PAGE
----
Bringing together scholars from Europe and North America, this book examines the engagement of legislatures across the world in foreign and security policy. The articles are specifically chosen to cover the whole range of foreign affairs questions from crisis management and military missions, arms trade, the Common Foreign and Security Policy (CFSP) of the European Union (EU), international energy agreements, to international trade negotiations. Drawing on a principal-agent framework, the book challenges the conventional wisdom of ‘executive autonomy’ in foreign affairs, with parliaments using multiple ex ante and ex post instruments to monitor, oversee and control governments in external relations. Moving beyond the ‘politics stops at the water’s edge’ image, the articles highlight the role of party-political contestation instead of consensus in the name of national interest structuring parliamentary debates and decision-making in this increasingly politicized issue area. Considering the lack of research on parliamentary participation in foreign affairs beyond the specific case of the U.S. Congress, the book will also contribute to theory building and will deepen our understanding of legislative-executive relations. The chapters originally published as a special issue in West European Politics.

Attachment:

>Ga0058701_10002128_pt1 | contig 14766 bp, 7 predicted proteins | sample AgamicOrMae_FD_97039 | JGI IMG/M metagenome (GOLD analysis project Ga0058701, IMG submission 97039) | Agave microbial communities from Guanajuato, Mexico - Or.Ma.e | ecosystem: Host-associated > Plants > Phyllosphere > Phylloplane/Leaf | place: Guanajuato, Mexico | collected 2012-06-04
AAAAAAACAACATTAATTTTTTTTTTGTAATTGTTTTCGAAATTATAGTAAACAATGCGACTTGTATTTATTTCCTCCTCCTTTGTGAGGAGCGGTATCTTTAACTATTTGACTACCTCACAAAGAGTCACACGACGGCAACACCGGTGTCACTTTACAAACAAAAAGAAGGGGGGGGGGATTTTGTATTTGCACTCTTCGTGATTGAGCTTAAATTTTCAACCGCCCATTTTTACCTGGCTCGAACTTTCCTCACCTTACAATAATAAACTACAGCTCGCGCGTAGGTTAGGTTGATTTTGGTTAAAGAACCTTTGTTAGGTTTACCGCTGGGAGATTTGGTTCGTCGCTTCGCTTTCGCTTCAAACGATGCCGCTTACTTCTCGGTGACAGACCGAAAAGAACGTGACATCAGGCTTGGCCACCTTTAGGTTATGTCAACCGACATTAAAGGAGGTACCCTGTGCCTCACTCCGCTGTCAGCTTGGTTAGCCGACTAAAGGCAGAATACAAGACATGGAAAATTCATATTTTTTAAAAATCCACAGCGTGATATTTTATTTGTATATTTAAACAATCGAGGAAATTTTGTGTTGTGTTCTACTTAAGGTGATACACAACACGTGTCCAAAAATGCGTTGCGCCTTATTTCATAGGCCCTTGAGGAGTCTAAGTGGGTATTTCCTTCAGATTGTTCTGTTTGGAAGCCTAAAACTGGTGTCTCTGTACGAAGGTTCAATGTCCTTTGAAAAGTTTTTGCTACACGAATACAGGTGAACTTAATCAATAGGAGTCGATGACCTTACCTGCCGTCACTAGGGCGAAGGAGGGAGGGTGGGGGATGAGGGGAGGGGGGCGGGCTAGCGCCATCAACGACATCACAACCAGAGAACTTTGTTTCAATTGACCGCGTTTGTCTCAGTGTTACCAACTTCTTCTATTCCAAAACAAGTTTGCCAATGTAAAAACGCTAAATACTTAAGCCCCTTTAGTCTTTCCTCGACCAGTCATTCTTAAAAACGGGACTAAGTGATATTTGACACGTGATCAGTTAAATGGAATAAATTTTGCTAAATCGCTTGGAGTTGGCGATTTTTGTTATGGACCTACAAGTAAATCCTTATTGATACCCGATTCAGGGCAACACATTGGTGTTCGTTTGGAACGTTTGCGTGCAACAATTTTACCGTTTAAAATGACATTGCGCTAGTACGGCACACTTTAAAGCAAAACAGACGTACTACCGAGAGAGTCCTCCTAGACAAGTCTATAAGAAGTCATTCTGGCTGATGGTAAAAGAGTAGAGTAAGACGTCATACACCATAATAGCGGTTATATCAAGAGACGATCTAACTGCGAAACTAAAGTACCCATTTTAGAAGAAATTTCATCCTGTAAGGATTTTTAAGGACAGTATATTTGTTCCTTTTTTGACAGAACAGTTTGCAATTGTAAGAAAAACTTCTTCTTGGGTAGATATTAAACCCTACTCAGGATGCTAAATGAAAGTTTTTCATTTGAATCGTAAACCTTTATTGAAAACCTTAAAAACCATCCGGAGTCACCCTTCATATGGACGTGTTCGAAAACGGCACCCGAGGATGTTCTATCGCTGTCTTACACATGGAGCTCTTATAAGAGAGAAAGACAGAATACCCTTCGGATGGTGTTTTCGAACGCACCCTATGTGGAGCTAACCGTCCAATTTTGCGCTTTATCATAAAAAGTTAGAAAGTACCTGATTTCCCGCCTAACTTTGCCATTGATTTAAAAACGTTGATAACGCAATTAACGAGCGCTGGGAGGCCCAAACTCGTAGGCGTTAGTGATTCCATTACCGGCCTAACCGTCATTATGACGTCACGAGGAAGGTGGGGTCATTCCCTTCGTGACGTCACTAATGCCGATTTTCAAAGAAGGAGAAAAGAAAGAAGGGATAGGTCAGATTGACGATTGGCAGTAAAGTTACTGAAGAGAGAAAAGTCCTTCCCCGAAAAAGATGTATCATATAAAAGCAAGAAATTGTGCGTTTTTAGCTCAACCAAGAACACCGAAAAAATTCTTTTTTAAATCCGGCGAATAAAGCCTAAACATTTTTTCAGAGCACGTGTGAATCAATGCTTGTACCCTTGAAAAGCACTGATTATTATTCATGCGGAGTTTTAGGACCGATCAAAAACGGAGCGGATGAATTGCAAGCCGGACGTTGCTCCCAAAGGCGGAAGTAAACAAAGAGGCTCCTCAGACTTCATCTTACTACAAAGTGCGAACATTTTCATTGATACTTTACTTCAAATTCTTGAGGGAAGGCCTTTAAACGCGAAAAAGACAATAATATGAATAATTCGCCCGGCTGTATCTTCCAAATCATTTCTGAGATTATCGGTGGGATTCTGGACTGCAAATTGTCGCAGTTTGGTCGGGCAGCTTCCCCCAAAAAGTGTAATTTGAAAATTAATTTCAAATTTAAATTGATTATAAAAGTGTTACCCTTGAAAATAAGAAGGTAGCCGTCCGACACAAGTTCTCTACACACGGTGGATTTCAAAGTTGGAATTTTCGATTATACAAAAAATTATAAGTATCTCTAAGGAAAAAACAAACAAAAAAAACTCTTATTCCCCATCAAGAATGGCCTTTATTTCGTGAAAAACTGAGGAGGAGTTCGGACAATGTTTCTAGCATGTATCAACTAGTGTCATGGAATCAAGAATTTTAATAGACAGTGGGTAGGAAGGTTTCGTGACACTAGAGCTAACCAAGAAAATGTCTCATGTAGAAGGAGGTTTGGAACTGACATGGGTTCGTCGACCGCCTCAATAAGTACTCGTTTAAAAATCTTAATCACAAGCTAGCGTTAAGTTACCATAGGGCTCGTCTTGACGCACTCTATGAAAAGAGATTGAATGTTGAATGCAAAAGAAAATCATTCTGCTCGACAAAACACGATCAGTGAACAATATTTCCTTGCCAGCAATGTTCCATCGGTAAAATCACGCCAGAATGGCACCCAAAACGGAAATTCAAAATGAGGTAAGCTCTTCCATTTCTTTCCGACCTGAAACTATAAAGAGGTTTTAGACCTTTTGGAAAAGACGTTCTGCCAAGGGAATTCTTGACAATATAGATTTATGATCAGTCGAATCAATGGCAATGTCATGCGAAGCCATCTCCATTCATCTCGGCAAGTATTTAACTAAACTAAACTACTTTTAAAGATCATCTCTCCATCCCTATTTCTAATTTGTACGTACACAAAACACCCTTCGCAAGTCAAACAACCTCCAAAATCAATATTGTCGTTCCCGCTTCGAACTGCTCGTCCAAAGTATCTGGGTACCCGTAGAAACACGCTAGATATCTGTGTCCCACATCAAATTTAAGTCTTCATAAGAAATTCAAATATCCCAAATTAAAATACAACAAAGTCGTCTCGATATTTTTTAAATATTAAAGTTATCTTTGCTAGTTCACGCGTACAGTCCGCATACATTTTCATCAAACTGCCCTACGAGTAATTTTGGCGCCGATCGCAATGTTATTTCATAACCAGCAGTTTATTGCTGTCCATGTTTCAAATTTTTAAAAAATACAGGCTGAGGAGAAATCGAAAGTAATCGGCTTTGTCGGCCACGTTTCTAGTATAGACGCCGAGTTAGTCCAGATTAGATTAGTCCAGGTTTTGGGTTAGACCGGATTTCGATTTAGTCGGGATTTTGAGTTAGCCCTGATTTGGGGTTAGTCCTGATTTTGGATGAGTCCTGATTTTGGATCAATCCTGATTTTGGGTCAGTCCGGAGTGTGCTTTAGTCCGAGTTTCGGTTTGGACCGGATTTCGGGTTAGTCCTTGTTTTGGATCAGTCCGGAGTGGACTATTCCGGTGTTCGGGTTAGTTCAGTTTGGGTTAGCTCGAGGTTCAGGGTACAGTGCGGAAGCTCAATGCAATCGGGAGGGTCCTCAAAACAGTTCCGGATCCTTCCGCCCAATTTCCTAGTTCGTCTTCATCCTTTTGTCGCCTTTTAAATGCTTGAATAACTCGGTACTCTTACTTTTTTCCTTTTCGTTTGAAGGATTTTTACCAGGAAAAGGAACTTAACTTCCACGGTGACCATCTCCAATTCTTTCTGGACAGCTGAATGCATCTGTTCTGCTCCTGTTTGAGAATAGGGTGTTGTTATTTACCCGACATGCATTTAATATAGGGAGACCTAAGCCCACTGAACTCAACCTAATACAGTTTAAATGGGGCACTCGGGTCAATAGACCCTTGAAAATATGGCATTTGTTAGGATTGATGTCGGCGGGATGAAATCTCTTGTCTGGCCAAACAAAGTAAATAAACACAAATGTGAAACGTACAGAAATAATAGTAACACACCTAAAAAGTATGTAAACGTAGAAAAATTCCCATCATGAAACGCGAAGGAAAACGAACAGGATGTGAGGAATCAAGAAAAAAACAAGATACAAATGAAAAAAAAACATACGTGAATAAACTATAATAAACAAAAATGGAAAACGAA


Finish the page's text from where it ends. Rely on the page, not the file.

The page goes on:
1. Towards parliamentarisation of foreign and security policy?
Tapio Raunio and Wolfgang Wagner
2. The party politics of legislative–executive relations in security and defence policy
Wolfgang Wagner, Anna Herranz-Surrallés, Juliet Kaarbo and Falk Ostermann
3.Legislatures and civil–military relations in the United States and the United Kingdom
David P. Auerswald
4. Precedents, parliaments, and foreign policy: historical analogy in the House of Commons vote on Syria
Juliet Kaarbo and Daniel Kenealy
5. Curbing the royal prerogative to use military force: the British House of Commons and the conflicts in Libya and Syria
Patrick A. Mello
6.France’s reluctant parliamentarisation of military deployments: the 2008 constitutional reform in practice
7. Public critic or secretive monitor: party objectives and legislative oversight of the military in Canada
Philippe Lagassé and Stephen M. Saideman
8. Japan’s uncertain security environment and changes in its legislative–executive relations
Alexandra Sakaki and Kerstin Lukner
9. Parliamentary scrutiny of the EU’s Common Foreign and Security Policy
10. Energy diplomacy under scrutiny: parliamentary control of intergovernmental agreements with third-country suppliers
11. TTIP and legislative–executive relations in EU trade policy
West European Politics has established itself as the foremost journal for the comparative analysis of European political institutions, politics and public policy. Its comprehensive scope, which includes the European Union, makes it essential reading for both academics and political practitioners. The books in this series have originated from special issues published by West European Politics.